NOTHING makes a house feel like a home more than a luscious green garden.
How you achieve that, however, is lost on many.
Professionally trained in horticulture and working in the business for thirty years, he’s become an expert on all things gardening. Dan spoke to The Sun about his top five easy tips to make your garden flourish.
WORK WITH THE CONDITIONS
His first tip is to work with the conditions that your garden presents, rather than fight against it.
“A lot of people want the opposite of what they have. So, if they’ve got a really sunny garden, they want a cool shady one, and vice versa.”
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If you have a sunny yard, instead of trying to grow lush plants that flourish by the water—like Hostas or Ferns— look into Mediterranean plants like Lavender or Rosemary.
“If you’ve got a slope, terrace it in and use plants that like to grow on slopes.”
Learn what your garden fosters best, and go with it.
Dan’s second tip is to be careful about how much you take on at once—as overdoing it and creating more than you can manage may turn you off from gardening for life.
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“A lot of people try to do their whole garden all at once and they can’t do it because it requires a lot of maintenance.”
Instead, start small.
“Do something you know you can achieve that will make you feel better.
“Planting a container garden or getting a tree in the ground is a great first step.”
Although you may be excited to start digging at your soil, Dan says you’d be smart to plan and plot it out beforehand.
“Some people just dive in without really having a plan. I think it’s better to look through some magazines, Instagram accounts, Pinterest boards, and decide what you want before you plough through.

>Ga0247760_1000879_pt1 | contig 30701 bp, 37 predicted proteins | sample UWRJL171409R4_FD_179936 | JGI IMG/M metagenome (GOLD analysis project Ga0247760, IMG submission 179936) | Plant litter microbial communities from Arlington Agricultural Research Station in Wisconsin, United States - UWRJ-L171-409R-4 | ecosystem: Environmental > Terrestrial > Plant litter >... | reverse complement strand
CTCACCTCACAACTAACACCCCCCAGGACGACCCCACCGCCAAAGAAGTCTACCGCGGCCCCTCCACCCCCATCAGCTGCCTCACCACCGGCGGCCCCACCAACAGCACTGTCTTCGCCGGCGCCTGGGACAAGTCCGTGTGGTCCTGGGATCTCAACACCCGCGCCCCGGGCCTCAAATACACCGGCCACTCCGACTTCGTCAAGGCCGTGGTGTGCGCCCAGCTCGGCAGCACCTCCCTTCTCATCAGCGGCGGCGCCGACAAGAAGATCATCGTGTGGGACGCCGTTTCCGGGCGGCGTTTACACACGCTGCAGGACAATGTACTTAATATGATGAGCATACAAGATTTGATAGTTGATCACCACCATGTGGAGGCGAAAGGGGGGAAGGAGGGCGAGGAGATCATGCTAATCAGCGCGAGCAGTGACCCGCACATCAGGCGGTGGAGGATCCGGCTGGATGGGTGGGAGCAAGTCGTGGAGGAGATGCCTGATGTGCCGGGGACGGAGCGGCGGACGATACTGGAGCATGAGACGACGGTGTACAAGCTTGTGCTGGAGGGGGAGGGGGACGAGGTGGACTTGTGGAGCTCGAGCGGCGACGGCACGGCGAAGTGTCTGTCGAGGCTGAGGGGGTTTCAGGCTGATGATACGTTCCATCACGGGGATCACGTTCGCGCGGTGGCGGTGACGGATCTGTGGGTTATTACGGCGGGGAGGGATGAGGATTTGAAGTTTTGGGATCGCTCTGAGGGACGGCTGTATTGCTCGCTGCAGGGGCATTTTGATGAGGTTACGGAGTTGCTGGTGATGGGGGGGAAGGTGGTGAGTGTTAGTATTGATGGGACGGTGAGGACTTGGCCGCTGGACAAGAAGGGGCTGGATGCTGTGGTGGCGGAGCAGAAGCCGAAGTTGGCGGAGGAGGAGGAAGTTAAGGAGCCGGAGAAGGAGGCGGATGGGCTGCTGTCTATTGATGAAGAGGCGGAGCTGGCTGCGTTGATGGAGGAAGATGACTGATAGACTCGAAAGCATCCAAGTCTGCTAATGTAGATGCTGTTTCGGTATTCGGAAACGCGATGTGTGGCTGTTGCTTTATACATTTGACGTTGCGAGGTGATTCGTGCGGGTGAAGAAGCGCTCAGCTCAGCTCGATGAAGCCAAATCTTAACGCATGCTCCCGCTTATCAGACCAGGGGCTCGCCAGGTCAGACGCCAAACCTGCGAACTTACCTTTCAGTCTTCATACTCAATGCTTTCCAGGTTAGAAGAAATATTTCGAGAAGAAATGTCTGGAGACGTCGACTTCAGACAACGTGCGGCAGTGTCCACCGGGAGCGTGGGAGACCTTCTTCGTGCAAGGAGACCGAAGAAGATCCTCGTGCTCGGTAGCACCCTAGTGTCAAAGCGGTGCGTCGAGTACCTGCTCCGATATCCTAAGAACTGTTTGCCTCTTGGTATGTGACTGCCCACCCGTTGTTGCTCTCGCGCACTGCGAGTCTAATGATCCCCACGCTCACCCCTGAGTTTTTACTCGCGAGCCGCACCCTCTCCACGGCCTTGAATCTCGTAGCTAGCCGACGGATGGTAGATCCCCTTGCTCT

“That way, you won’t waste time and money on stuff that you later realize won’t work for you.”
Dan says he’s seen one too many people make the mistake of not thinking their garden through.
“I’ve had friends that put trees in and then they realize that’s the exact spot where they want to sit out in the sun. But they already sort of messed it up.”
LOOK AFTER YOUR SOIL
Although it may not be glamorous, spending time on your soil will make a world of difference.
“Look after your soil, and it will look after your plants.
“For example, by adding compost, or manure, or grass—whatever it is that you need to improve your soil—it will make your life so much easier later on.”
Many times, especially if your house is a new build, the soil in your garden will be filled with debris from construction and just general pollution. This makes it even harder to successfully get your garden going.
“Cleaning out your soil early on will cut your problems in half because you won’t find that things aren’t survive or things are looking a bit sick.”
Similarly to working with the conditions of your yard, Dan says you need to embrace nature rather than fight against it.
“Historically, gardening has been about controlling nature.”
He points to the French laying out their formal gardens at Versailles as an example of humans using gardens to show their power over nature and their perfectionism.
“It’s time to let go.
“People need to see the value of attracting birds, and bees, and other pollinators to the garden.”
Because many pesticides have now been banned, there are less chemicals and controllers to make use of.
“If we let our gardens arrive at a natural balance, it’s a bit like our bodies eating the right things. If you’re eating correctly, your body reaches a good balance and looks after itself. It’s the same with the garden.”
Dan urges aspiring gardeners to let things be “a bit more untidy.”
“Don’t feel that you have to have everything looking perfect all the time because it’s actually better all-around if you let things sort of reach a natural equilibrium.”